In a recent Biological Psychiatry: Global Open Science study, Stanford University researchers are assessing how the stress and social disruption caused by the coronavirus disease 2019 (COVID-19) pandemic has affected the neurodevelopment of young adults.
Study: Effects of the COVID-19 pandemic on mental health and brain maturation in adolescents: implications for longitudinal data analysis. Image Credit: Shan_shan / Shutterstock.com
Early adversity and the developing brain
Previous research has shown that early life adversity, such as exposure to a violent environment, family dysfunction, and neglect, can accelerate brain maturation or aging in children and adolescents. Specifically, these studies reported reduced cortical thickness, which is indicative of aging, in the brains of children who experienced early adversity.
Throughout the COVID-19 pandemic, increased social isolation and the transition to almost entirely remote learning environments have led many young adults and children to experience significant adversity. These new challenges come with increased financial stress, exposure to domestic violence, and the potential adverse effects of infection with severe acute respiratory syndrome coronavirus 2 (SARS-CoV-2), the agent responsible for COVID-19.
We already know from global research that the pandemic has had adverse effects on young people’s mental health, but we didn’t know what, if anything, it was physically doing to their brains.
About the study
A total of 163 adolescents were included in the current study, of which 103 were women. Each study participant self-reported their depressive symptoms using the ten-point version of the Childhood Depression Inventory. Participants’ anxiety symptoms were also assessed using the social anxiety and physical symptom subscales of the Multidimensional Anxiety Scale for Children (MASC).
In addition to self-reported mental health symptoms, a subset of the study cohort also provided magnetic resonance imaging (MRI) scans of their brains to obtain cortical thickness and subcortical measurements. These values were used to calculate Brain Age Gap Estimation (BrainAGE) values for all study participants through the use of a gender-specific machine learning-based model developed by the ENIGMA-Brain Age working group.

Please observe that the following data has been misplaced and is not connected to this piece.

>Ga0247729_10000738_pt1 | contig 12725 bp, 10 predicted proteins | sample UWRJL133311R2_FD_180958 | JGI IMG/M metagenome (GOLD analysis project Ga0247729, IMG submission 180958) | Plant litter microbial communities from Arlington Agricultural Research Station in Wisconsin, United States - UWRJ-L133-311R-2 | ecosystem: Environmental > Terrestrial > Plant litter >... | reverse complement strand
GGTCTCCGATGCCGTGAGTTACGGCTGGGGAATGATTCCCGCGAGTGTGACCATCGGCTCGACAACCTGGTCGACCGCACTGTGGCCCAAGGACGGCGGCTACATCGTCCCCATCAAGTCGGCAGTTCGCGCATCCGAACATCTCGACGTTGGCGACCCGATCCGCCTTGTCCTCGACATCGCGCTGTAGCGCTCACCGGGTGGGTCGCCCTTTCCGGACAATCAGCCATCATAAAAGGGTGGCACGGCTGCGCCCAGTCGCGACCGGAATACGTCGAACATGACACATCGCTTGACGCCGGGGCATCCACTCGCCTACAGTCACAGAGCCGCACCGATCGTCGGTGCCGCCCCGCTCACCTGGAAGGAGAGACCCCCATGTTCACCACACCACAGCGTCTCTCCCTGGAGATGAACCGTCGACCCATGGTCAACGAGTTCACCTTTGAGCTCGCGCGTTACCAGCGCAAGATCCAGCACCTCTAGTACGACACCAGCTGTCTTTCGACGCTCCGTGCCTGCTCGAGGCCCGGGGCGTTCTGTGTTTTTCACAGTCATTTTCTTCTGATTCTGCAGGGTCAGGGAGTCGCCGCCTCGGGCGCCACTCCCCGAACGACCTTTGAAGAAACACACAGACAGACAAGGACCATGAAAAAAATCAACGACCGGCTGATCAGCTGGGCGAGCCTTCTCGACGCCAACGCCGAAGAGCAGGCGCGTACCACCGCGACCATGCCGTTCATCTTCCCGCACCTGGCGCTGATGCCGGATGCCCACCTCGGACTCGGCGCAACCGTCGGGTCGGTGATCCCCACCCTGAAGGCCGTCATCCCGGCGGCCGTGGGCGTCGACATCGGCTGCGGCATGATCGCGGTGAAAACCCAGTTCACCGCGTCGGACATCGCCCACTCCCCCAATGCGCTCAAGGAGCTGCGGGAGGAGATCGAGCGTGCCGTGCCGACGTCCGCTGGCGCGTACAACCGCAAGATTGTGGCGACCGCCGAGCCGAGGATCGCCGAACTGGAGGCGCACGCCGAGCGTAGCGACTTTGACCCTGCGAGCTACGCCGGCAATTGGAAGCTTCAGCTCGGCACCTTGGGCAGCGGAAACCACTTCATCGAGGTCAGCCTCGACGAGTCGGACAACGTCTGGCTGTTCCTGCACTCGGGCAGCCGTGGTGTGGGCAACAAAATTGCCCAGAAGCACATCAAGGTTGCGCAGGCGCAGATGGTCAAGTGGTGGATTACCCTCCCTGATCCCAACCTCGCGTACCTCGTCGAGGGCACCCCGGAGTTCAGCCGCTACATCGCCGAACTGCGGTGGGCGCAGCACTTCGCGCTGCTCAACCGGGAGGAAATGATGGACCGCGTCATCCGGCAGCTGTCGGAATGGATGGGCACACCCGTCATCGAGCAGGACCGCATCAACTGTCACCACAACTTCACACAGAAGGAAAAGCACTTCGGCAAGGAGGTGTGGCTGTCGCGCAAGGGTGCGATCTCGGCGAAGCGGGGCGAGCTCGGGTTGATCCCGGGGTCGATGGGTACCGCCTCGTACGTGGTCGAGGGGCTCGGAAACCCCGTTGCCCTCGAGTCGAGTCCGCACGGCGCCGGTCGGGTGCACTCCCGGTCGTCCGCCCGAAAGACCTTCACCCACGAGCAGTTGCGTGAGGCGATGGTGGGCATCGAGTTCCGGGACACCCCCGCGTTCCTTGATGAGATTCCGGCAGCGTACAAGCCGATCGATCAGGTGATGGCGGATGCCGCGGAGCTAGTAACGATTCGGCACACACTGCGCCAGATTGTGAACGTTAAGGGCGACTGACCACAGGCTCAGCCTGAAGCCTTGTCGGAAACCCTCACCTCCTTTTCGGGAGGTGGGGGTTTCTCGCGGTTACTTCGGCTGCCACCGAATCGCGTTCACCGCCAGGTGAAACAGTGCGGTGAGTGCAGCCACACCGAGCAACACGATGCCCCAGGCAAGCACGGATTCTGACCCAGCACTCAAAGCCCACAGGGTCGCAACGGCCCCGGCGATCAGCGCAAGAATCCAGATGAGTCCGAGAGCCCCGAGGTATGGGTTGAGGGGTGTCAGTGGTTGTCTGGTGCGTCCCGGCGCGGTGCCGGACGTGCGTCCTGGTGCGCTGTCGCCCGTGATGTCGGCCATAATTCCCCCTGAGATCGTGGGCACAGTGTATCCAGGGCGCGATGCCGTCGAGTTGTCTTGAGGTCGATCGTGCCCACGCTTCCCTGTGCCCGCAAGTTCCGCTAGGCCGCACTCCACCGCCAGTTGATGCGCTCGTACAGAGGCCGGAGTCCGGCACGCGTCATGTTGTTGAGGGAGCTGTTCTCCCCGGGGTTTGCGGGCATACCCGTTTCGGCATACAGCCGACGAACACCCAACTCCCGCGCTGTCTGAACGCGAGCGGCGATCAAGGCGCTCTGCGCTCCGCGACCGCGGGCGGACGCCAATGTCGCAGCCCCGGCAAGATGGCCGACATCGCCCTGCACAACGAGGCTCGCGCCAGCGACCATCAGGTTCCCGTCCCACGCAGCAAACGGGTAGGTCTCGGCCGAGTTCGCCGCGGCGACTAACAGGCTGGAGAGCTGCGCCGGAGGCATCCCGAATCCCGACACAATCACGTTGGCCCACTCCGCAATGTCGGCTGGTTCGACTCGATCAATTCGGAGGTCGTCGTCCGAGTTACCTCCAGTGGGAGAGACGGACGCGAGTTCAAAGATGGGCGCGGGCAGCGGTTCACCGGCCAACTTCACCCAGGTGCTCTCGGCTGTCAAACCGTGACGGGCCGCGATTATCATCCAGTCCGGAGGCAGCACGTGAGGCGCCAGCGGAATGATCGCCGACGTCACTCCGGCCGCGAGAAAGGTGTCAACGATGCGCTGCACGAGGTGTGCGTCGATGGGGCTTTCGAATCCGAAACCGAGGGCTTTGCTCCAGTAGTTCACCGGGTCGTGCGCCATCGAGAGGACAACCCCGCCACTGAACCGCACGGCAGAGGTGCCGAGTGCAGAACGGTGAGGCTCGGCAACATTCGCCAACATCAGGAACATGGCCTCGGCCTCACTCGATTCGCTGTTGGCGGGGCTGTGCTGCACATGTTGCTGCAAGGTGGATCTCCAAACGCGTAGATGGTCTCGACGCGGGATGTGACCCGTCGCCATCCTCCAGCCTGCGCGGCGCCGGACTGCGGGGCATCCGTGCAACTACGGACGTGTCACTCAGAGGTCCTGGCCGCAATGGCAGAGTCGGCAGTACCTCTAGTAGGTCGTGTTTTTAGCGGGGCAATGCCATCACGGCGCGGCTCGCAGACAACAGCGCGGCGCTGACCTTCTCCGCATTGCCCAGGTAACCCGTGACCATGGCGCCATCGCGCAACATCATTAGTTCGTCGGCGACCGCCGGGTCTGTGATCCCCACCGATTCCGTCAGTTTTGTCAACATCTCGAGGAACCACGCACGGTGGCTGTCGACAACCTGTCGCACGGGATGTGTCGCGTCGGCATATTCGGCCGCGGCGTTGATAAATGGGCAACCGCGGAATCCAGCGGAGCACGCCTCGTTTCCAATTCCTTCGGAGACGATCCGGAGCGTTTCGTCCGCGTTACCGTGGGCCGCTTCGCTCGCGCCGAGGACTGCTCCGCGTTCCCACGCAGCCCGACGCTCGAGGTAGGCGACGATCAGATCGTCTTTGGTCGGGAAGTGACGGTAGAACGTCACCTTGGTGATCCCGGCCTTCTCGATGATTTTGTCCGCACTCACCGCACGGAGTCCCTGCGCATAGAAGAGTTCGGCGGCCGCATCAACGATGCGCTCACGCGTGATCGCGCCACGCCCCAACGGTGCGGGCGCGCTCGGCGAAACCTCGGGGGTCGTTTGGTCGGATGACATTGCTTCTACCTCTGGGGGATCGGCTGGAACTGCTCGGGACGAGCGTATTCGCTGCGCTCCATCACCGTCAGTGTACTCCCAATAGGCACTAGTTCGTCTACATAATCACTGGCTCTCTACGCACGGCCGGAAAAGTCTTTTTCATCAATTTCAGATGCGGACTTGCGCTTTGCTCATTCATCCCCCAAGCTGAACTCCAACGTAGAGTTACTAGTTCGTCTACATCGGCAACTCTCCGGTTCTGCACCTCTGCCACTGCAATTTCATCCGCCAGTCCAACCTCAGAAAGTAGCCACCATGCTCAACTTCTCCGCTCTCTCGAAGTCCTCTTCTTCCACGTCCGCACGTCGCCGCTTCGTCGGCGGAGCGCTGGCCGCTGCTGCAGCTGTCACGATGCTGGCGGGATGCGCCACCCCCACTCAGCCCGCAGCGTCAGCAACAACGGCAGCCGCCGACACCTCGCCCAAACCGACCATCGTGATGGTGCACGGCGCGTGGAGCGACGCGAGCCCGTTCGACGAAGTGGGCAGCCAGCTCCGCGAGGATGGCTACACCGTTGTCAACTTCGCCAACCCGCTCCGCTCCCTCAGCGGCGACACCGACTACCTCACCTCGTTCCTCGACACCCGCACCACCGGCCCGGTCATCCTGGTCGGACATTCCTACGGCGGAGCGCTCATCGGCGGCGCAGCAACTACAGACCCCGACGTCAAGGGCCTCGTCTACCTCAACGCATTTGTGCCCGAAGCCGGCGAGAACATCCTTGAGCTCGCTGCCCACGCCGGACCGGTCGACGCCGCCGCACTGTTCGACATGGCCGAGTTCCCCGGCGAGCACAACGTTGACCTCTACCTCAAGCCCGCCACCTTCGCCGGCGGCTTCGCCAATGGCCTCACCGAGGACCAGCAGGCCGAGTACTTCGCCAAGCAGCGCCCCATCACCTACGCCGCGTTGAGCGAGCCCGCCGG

Importantly, participants in the “peri-COVID” group, which included adolescents who experienced COVID-19 shutdowns, were matched by age, gender, puberty, exposure to early stress, and socioeconomic status at a “pre-COVID” group.
Teenage brains are aging rapidly during the COVID-19 pandemic
By comparing the frequency and intensity of self-reported mental health symptoms, the researchers found that the peri-COVID group was more likely to report severe symptoms of anxiety, depression and internalizing issues compared to the pre-COVID group. -COVID. However, there was no difference between the two groups in their frequency of externalizing problems.
Analysis of MRI scans demonstrated that participants in the peri-COVID group had reduced bilateral cortical thickness, as well as larger bilateral hippocampus and amygdala volumes. Additionally, the peri-COVID group was found to have higher BrainAGE than the pre-COVID group.
These neuroanatomical differences indicate that the brains of adolescents who experienced COVID-19 lockdowns aged at a much faster rate compared to their peers who were assessed before the COVID-19 pandemic. Similarly, larger positive BrainAGE measurements indicated that the brains in the peri-COVID group also appeared older.
It’s unclear whether the changes in brain structure observed by the Stanford team are related to changes in mental health. It’s also unclear if the changes are permanent.
The results of the current study are significant, as they indicate that the COVID-19 pandemic and the strict public health measures that have been implemented in order to protect public health have caused significant damage to both health mental and neuroanatomical development in adolescents. These unique changes may also prevent today’s adolescent brains from being comparable to those previously obtained from their peers just a few years ago.
Future studies are needed to determine whether these changes are temporary or may have long-term effects on the developing brain. If these alterations persist, future studies should take into account the abnormal rate of brain growth observed in this generation.
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